Taiwan’s ITRI Looks to Materialise 3D Software to Help Build the Factory of the Future
As 3D printing evolves around the world, it’s somehow very satisfying to see companies from other countries working together, especially when a variety of products are able to perform to their full potential when synchronized and powered by one another’s innovations and technologies. Both Materialise and the Industrial Technology Research Institute (ITRI), currently collaborating, are international companies that serve on the forefront of technology in their own countries, in 3D software and hardware, respectively.
We’ve been following ITRI since they emerged with Taiwan’s first 3D metal printer last year, targeting both manufacturers and jewelry makers for use of the high-powered AM100/AM250. Materialise has, of course, been involved in countless 3D printing projects around the world from most recently seeing through a project that required 3D printed trilobite fossils to opening a 3D Printing Center of Excellence overseas. Now, the two are working together as ITRI continues to progress not only with metal 3D printing but also in a quest to bring their Factory of the Future concept to fruition. They will be counting on Materialise’s Magics 3D software to work with their hardware as they continue in their further R&D of metal additive manufacturing technologies.
Known as a leader not just in 3D printing solutions, but also for their AM software, Materialise stood out to ITRI as they looked for the perfect fit in collaboration. Materialise, with more than 25 years of experience in 3D technology, is certainly very well known for their involvement in the medical field as well as the industrial markets, and here, their years of expertise in creating 3D software will help ITRI forge ahead in their commitment to applied research and technical services—a journey that has been ongoing for more than 40 years.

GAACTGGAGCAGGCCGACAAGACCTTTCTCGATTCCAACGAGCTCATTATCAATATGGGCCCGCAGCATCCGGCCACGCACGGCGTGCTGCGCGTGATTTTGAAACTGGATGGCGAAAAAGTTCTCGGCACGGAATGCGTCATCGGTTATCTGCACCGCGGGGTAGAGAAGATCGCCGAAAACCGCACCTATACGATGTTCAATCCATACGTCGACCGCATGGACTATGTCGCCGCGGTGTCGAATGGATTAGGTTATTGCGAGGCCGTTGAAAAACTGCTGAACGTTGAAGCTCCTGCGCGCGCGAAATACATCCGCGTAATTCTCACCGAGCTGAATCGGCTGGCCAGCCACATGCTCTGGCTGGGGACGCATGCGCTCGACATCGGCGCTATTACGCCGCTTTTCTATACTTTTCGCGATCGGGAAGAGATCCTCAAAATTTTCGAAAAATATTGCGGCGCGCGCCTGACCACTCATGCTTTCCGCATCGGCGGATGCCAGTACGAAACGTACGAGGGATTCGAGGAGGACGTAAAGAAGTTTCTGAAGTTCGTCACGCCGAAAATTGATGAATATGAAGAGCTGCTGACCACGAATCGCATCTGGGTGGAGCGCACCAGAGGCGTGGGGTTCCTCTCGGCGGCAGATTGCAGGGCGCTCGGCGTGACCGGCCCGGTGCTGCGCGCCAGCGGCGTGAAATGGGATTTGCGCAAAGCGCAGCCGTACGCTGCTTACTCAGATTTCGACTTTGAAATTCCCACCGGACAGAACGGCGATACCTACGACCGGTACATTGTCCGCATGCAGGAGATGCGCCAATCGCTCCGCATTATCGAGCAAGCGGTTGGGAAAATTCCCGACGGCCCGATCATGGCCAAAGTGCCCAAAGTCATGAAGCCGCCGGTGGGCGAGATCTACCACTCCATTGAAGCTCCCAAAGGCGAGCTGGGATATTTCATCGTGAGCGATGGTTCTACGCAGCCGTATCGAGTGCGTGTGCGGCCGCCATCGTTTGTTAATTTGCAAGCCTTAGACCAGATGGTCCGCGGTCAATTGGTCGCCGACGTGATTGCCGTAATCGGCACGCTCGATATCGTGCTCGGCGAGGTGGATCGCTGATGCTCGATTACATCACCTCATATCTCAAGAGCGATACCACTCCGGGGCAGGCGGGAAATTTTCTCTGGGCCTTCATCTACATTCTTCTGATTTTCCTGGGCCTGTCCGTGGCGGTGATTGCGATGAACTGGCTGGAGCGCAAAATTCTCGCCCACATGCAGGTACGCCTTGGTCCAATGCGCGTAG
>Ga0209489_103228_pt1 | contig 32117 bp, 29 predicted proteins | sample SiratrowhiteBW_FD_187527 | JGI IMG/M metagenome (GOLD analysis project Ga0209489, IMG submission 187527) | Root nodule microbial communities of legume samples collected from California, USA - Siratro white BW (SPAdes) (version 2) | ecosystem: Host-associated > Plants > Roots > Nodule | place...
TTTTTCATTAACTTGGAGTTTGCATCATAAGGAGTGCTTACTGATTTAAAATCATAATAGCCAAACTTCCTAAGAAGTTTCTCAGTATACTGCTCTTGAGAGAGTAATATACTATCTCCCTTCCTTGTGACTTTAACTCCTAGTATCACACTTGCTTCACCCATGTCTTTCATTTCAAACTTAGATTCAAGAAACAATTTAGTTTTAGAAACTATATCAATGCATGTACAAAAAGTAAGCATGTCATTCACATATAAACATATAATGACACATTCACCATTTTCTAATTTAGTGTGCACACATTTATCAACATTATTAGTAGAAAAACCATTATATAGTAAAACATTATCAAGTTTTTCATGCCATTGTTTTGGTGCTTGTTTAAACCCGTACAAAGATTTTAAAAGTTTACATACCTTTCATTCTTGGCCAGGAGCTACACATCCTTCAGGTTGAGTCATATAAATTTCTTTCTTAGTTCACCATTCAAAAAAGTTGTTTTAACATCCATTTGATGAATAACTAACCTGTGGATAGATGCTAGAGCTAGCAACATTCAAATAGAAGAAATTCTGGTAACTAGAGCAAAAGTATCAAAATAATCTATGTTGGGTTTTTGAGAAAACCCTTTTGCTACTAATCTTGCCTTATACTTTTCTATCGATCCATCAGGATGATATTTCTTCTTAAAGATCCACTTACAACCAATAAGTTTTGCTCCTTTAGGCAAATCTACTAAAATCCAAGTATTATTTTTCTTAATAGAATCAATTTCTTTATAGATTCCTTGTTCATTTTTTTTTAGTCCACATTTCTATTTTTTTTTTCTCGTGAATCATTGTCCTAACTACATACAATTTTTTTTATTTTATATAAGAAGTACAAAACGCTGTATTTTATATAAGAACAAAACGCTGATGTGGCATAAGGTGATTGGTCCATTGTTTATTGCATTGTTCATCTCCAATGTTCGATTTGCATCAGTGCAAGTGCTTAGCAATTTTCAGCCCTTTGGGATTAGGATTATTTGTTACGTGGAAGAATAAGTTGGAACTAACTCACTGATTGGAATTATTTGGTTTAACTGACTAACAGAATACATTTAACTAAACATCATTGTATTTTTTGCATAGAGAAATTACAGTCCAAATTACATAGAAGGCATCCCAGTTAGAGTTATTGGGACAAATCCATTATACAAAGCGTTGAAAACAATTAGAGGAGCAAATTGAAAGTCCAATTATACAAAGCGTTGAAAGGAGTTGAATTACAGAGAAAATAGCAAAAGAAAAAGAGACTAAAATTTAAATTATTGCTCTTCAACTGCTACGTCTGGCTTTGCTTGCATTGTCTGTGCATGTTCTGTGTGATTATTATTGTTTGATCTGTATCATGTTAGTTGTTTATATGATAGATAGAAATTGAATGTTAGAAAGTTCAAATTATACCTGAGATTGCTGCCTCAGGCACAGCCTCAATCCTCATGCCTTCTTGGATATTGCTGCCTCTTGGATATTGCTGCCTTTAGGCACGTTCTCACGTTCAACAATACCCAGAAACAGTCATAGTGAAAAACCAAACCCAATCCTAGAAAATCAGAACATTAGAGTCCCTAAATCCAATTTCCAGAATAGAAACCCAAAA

“In order to introduce the complete AM workflow to the industry ITRI has developed its own industry-grade metal 3D printing machines, combining their specific process technologies with the Materialise AM software backbone,” stated Materialise in a recent press release.
This is indeed a power match in the industry, and certainly within Taiwan, where 3D printing in metal is just gearing up. As the Materialise team points out, it’s most important when entering this area of technology to have a system able to capture information regarding the process, machine, materials, and sample data. For research and development purposes, users must be able to expect efficiency in performing tasks like linking a range of test data and learning more about choices, as well as revealing ‘bottleneck’ issues comprehensively, and right away.
With the automation and control offered by Materialise Streamics, another tool is available for focusing on management of additive manufacturing, offering a streamlined method for finding ease in process stabilization and scaling. The opportunity for human error is decreased with features like automatic part labeling, as well, again improving on productivity and efficiency, and allowing for better workflow—especially in large production runs.
Machines are monitored, with all important build data retained in a central area, allowing for the user to trace any pertinent details, as well as ensuring quality each time. The Build Processor increases process flow, optimizes all scanning, and allows for direct communications between Streamics and the 3D printer.
“This is a central printing management system that provides a simplified workflow for the user; with the possibility to create and assign machine-specific build styles to the parts and platform, as well as slicing and exporting the data to the machine,” states Materialise.
The slicing technology allows for the file size of a complex design to be reduced—when previously it may not have been able to go to the printer at all without such sophisticated parameters.
If you are interested in learning more about 3D printing or additive manufacturing in metal, you may want to check out a recent paper from Materialise titled ‘Unlock the full potential of AM.’ In requesting the free download, you will learn more about mastering production and quantities, how to achieve repeatable quality, and how to ‘align AM capabilities’ with your own business environment. Find out more about Streamics here, and if you are curious about Materialise Build Processor software, find out more here. Discuss further over in the ITRI & Materialise 3D Printing forum at 3DPB.com.
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